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Next-Generation Hearing Aids Tune In to the iPhone

A new generation of hearing aids are designed to work with Apple's iPhone, addressing common complaints of older devices.

Starkey Hearing Technologies

Whenever Dusty Dorey would join his friends at the Contented Cow to listen to live music, he would need to pause for a moment to adjust his hearing aids to compensate for the noise levels inside the pub.

Now, the 29-year-old said he walks into the suburban Minneapolis establishment like any other patron. The hearing aids automatically mute the din because he has created a setting specifically for his favorite weekend haunt.

It’s one of the features of a new generation of digital hearing aids from Starkey and GN ReSound designed to connect directly with Apple’s iPhones. These sophisticated devices seek to address some of the drawbacks associated with earlier generations of hearing aids.

Though hearing loss can occur at any age, these products are reaching consumers just as the leading edge of the baby boom approaches an age when hearing problems are increasingly common.

About one in three people ages 65 to 74 experience some degree of hearing loss, according to the National Institutes of Health, and nearly half of all people 75 and older have trouble hearing. In total, about 36 million people report some degree of hearing loss, though only about one in five people who would benefit from a hearing aid actually wears one.

“The average hearing aid user is 69 years of age,” said Dave Fabry, vice president of audiology for Starkey Hearing Technologies. “It’s no coincidence the first baby boomers are turning 68 this year. We’re getting ready to have our baby boomer experience.”

The “Made for iPhone” hearing aids are the culmination of an initiative Apple announced at its 2012 Worldwide Developers Conference. The Cupertino giant has positioned these devices as fitting with its emphasis on accessibility. (There are numerous settings to make its phones easier to use for those with visual, hearing and motor control issues.)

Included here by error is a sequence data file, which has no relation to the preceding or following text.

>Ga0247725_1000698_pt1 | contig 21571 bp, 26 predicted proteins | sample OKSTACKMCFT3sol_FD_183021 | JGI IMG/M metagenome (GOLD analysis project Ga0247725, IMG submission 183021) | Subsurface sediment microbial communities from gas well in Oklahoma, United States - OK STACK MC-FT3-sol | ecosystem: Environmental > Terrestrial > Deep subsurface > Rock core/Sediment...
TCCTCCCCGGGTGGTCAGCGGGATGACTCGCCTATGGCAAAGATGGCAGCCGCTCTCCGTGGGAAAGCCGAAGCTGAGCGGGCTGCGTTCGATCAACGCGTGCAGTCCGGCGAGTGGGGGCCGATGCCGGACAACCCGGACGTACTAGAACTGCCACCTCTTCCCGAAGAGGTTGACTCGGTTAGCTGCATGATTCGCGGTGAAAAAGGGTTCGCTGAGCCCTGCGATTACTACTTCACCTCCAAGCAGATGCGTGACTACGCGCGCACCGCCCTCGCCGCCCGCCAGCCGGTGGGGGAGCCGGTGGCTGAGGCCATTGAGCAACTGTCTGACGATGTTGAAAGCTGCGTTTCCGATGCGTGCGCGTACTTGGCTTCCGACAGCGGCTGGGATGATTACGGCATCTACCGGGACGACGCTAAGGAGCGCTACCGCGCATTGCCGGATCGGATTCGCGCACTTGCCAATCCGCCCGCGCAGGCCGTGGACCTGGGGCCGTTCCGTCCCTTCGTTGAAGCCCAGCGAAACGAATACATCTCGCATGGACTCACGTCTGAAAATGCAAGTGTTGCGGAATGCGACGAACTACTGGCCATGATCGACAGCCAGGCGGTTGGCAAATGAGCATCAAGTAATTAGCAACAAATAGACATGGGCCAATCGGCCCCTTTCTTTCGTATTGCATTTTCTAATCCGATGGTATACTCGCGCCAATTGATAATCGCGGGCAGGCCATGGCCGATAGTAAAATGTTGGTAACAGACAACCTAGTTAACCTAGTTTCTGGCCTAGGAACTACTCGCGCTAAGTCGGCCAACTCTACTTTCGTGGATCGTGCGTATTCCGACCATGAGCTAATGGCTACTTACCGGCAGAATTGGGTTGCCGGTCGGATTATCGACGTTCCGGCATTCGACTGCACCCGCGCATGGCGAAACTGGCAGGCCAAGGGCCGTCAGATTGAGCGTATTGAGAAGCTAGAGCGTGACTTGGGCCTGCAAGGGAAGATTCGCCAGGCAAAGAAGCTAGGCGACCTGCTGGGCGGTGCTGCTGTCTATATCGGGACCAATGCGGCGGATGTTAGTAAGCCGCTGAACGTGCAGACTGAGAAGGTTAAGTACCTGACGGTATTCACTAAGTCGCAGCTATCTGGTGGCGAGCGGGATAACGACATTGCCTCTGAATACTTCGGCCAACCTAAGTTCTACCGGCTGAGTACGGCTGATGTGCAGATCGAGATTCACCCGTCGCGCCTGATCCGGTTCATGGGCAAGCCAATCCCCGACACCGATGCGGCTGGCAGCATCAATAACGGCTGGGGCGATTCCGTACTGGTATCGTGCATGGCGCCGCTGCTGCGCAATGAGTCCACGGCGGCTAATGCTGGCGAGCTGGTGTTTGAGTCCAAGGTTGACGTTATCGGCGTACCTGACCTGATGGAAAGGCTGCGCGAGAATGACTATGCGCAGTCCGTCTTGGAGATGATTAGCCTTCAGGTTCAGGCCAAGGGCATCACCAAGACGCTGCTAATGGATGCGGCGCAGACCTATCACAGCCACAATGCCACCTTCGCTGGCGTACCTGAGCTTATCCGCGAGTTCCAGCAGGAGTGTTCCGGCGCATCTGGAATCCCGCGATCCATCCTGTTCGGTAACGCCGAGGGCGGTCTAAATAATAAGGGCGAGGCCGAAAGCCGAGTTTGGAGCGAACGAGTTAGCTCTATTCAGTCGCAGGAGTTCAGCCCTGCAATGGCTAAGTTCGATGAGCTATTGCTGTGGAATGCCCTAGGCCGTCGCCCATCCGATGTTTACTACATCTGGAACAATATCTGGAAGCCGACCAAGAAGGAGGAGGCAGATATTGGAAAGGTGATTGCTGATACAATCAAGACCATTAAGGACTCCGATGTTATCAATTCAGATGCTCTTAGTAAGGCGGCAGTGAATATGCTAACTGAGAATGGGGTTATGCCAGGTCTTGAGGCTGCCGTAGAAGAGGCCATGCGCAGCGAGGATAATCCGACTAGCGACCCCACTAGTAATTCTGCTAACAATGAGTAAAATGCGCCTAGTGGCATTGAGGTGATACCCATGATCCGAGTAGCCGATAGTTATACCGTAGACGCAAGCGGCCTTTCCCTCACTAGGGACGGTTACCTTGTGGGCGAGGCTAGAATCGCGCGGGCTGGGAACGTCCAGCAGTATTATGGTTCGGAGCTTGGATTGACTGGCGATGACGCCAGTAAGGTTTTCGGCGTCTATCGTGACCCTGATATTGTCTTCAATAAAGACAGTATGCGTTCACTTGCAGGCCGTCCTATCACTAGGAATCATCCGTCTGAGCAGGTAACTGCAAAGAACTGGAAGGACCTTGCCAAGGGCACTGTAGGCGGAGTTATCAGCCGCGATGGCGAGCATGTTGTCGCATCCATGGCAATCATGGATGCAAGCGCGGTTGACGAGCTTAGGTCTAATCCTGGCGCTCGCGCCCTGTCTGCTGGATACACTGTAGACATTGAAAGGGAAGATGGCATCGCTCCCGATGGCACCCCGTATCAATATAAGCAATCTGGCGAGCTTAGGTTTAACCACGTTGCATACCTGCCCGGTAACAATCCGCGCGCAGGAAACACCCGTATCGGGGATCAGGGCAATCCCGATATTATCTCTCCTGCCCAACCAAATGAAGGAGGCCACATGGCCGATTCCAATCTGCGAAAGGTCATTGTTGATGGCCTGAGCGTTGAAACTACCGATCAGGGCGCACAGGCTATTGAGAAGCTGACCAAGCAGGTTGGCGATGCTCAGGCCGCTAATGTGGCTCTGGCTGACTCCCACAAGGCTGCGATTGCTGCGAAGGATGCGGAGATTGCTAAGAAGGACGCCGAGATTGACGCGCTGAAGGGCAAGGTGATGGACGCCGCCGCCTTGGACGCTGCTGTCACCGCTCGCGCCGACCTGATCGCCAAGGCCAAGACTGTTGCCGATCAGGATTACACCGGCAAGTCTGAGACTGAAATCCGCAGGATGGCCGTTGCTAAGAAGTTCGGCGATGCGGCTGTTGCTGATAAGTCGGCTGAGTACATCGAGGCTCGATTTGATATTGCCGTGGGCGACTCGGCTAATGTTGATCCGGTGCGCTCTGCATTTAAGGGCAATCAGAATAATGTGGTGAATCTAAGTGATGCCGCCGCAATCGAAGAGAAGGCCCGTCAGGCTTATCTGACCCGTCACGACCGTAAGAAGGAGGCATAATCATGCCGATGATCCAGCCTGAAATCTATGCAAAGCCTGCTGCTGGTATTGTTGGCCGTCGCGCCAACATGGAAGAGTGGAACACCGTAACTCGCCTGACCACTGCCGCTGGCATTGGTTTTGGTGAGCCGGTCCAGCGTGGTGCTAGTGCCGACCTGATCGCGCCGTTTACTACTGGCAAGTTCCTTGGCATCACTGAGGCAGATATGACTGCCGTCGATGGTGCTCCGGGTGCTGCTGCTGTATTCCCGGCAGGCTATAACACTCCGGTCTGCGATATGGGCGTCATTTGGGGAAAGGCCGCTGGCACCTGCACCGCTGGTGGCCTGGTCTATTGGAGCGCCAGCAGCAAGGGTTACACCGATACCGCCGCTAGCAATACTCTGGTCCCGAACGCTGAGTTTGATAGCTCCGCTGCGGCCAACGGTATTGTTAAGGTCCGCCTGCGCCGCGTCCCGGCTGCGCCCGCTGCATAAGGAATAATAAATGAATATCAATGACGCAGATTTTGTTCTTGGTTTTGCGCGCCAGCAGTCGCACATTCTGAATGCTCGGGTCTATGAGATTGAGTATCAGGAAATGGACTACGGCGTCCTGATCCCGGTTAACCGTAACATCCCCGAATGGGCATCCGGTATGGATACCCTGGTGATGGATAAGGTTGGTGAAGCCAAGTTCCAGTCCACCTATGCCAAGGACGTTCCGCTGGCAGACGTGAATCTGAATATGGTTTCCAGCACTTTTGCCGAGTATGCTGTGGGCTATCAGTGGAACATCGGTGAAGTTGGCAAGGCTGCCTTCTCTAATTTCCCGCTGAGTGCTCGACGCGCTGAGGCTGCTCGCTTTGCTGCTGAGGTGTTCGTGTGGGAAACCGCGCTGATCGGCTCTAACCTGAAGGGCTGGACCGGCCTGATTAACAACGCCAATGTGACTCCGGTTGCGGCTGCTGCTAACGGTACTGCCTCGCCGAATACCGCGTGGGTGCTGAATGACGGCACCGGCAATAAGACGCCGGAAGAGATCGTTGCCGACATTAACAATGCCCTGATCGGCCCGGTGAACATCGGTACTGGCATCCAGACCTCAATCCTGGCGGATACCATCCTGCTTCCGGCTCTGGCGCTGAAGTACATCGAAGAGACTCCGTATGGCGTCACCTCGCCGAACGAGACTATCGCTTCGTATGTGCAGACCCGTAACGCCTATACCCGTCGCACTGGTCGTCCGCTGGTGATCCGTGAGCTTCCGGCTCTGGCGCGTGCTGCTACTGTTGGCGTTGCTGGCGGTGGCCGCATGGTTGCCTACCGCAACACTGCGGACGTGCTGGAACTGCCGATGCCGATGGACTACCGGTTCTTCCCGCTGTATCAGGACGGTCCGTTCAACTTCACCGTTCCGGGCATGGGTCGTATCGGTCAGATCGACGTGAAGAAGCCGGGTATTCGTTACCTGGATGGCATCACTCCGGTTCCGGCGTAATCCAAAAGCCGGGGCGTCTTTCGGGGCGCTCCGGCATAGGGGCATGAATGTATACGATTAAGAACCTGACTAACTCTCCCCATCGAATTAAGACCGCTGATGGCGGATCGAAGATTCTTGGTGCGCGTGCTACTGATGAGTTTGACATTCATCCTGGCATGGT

It’s hard not to see the development in the context of Apple’s growing interest in health and fitness devices, judging from hires such as fitness expert Jay Blahnik, who consulted with Nike on the FuelBand, and sleep research expert Roy J.E.M. Raymann, formerly at Philips Research.

Apple declined to respond to speculation about its possible entry into wearable devices.

Starkey’s Halo hearing aids, and its companion TruLink app, allow the assistive devices to connect directly with the iPhone via Bluetooth without the need of any intermediary device, such as a telecoil or wireless accessory.

The app allows people to easily adjust the sound settings to the environment. The geotagging feature uses the iPhone’s integrated GPS to trigger customized settings whenever the wearer returns to familiar places — a favorite restaurant, the movie theater, etc.

The app’s Live Microphone feature addresses a frequent complaint among hearing-aid wearers: In a noisy environment like a restaurant, it’s nearly impossible to hear a dinner companion because of all the ambient noise. With the iPhone connection, the user can place the phone in front of the person opposite him or her at the table and use the iPhone’s microphone to pick up the conversation.

This generation of digital hearing aids function like wireless headphones — pulling audio directly from the iPhone. That’s true whether the wearer is listening to a music playlist or turn-by-turn navigation instructions or conversing with Siri.

This versatility is what most surprised Dorey, who was an early tester of the Halo hearing aids.

“I didn’t think about it until I turned on turn-by-turn navigation and it started going into my hearing aids,” Dorey said. “Having it pipe directly into your ears is awesome.”

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